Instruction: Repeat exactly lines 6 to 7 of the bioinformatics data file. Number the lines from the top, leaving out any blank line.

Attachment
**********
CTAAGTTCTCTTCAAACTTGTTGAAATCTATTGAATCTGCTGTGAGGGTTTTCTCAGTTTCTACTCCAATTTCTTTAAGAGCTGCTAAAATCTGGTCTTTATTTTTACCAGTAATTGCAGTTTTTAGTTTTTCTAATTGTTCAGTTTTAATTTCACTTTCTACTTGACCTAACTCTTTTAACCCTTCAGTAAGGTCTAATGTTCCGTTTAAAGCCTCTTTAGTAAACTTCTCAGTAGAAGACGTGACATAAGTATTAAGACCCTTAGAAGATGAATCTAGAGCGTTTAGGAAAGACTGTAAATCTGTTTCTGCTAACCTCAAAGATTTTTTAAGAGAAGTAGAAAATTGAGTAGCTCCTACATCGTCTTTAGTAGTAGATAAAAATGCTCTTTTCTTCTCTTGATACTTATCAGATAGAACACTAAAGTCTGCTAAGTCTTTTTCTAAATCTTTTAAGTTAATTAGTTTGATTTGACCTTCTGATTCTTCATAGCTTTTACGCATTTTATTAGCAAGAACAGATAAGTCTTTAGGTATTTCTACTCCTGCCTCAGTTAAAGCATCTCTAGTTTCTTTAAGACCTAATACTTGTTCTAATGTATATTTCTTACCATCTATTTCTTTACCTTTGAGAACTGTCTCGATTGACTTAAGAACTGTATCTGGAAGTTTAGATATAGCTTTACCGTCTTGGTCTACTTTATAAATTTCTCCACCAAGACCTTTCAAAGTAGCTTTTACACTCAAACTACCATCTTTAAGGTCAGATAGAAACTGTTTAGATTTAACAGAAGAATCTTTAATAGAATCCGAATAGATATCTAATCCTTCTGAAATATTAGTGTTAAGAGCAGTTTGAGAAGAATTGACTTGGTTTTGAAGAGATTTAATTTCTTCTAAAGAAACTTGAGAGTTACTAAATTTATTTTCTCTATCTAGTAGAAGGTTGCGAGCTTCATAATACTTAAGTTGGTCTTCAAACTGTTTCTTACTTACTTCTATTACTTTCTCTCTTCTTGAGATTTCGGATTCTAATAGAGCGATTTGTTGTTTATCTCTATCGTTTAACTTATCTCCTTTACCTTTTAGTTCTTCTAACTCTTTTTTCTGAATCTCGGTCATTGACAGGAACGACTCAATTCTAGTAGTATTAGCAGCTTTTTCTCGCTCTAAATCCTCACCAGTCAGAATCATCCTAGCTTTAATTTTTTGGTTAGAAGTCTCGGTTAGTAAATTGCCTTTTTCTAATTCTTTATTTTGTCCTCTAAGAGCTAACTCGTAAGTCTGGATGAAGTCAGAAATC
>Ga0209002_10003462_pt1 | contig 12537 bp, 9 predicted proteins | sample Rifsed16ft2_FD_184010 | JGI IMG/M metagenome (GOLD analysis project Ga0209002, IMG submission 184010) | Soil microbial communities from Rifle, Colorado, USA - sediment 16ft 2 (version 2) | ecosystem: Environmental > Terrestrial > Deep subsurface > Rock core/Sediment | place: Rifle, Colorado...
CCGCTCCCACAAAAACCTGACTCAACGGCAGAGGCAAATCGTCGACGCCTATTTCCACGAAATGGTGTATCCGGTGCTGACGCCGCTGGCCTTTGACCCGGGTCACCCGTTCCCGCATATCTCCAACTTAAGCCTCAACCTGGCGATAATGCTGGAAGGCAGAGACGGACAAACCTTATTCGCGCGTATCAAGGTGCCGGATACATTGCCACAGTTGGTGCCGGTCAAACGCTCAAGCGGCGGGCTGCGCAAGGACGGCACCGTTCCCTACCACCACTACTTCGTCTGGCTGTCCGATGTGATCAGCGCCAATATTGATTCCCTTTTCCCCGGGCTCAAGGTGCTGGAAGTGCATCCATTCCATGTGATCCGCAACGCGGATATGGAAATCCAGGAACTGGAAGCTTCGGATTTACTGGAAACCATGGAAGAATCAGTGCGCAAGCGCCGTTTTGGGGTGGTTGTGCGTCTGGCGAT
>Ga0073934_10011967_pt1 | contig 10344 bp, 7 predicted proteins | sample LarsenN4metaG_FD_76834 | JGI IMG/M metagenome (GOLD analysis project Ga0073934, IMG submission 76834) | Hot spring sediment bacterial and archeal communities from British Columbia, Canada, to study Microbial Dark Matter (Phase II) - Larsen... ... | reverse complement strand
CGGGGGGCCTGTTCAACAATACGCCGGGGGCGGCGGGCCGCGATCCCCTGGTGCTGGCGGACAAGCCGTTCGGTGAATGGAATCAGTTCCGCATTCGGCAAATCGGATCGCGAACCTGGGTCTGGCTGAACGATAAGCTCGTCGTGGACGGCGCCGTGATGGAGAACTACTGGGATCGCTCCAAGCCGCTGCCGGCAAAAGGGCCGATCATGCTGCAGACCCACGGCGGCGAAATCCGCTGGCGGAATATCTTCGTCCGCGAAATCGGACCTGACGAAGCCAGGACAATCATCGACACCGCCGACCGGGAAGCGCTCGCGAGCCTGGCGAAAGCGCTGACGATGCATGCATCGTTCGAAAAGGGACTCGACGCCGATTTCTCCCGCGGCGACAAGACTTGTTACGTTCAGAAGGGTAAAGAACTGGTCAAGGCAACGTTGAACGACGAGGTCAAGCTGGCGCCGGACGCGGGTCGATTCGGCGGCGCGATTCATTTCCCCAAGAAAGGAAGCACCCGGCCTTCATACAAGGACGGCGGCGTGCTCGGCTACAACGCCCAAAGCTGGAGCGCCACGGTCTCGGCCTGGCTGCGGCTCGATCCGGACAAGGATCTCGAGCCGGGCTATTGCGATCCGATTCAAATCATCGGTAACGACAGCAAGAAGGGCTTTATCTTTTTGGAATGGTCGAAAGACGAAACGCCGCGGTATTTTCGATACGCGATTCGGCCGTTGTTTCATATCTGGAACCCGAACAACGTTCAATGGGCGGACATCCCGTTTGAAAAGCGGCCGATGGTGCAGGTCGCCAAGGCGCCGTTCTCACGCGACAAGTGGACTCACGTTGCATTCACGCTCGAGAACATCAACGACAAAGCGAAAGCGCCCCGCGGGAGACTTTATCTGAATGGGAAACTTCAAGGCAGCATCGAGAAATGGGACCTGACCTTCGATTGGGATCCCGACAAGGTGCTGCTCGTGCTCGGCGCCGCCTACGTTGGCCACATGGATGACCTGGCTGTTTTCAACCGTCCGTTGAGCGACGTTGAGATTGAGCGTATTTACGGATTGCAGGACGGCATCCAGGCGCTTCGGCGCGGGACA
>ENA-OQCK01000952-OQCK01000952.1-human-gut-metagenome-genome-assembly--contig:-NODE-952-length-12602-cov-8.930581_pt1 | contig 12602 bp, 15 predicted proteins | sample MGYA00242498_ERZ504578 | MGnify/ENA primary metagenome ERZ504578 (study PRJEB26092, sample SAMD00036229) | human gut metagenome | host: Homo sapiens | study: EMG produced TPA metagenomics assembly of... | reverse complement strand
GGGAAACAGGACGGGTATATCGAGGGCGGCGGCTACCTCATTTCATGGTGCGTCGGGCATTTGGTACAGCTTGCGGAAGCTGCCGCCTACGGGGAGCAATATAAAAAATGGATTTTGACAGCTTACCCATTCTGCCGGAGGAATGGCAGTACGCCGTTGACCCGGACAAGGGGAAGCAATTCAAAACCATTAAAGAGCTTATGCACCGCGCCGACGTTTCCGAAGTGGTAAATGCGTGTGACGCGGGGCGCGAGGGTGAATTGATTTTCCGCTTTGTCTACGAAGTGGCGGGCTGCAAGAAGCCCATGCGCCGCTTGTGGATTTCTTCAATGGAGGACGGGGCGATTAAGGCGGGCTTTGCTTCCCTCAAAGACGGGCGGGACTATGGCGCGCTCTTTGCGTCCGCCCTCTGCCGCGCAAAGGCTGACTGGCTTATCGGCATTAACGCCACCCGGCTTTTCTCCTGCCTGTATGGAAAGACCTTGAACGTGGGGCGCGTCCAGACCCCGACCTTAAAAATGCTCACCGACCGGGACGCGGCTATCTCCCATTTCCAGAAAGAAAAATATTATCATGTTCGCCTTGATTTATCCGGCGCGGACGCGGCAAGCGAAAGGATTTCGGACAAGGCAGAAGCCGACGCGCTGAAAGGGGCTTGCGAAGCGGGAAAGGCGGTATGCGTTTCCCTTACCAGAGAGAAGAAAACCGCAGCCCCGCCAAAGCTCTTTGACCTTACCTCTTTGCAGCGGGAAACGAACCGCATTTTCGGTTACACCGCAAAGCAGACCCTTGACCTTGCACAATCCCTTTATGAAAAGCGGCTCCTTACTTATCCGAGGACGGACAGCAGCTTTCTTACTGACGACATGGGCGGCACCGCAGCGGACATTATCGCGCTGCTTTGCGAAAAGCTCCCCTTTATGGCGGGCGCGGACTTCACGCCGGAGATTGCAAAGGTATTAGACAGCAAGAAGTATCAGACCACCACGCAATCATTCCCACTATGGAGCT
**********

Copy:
>ENA-OQCK01000952-OQCK01000952.1-human-gut-metagenome-genome-assembly--contig:-NODE-952-length-12602-cov-8.930581_pt1 | contig 12602 bp, 15 predicted proteins | sample MGYA00242498_ERZ504578 | MGnify/ENA primary metagenome ERZ504578 (study PRJEB26092, sample SAMD00036229) | human gut metagenome | host: Homo sapiens | study: EMG produced TPA metagenomics assembly of... | reverse complement strand
GGGAAACAGGACGGGTATATCGAGGGCGGCGGCTACCTCATTTCATGGTGCGTCGGGCATTTGGTACAGCTTGCGGAAGCTGCCGCCTACGGGGAGCAATATAAAAAATGGATTTTGACAGCTTACCCATTCTGCCGGAGGAATGGCAGTACGCCGTTGACCCGGACAAGGGGAAGCAATTCAAAACCATTAAAGAGCTTATGCACCGCGCCGACGTTTCCGAAGTGGTAAATGCGTGTGACGCGGGGCGCGAGGGTGAATTGATTTTCCGCTTTGTCTACGAAGTGGCGGGCTGCAAGAAGCCCATGCGCCGCTTGTGGATTTCTTCAATGGAGGACGGGGCGATTAAGGCGGGCTTTGCTTCCCTCAAAGACGGGCGGGACTATGGCGCGCTCTTTGCGTCCGCCCTCTGCCGCGCAAAGGCTGACTGGCTTATCGGCATTAACGCCACCCGGCTTTTCTCCTGCCTGTATGGAAAGACCTTGAACGTGGGGCGCGTCCAGACCCCGACCTTAAAAATGCTCACCGACCGGGACGCGGCTATCTCCCATTTCCAGAAAGAAAAATATTATCATGTTCGCCTTGATTTATCCGGCGCGGACGCGGCAAGCGAAAGGATTTCGGACAAGGCAGAAGCCGACGCGCTGAAAGGGGCTTGCGAAGCGGGAAAGGCGGTATGCGTTTCCCTTACCAGAGAGAAGAAAACCGCAGCCCCGCCAAAGCTCTTTGACCTTACCTCTTTGCAGCGGGAAACGAACCGCATTTTCGGTTACACCGCAAAGCAGACCCTTGACCTTGCACAATCCCTTTATGAAAAGCGGCTCCTTACTTATCCGAGGACGGACAGCAGCTTTCTTACTGACGACATGGGCGGCACCGCAGCGGACATTATCGCGCTGCTTTGCGAAAAGCTCCCCTTTATGGCGGGCGCGGACTTCACGCCGGAGATTGCAAAGGTATTAGACAGCAAGAAGTATCAGACCACCACGCAATCATTCCCACTATGGAGCT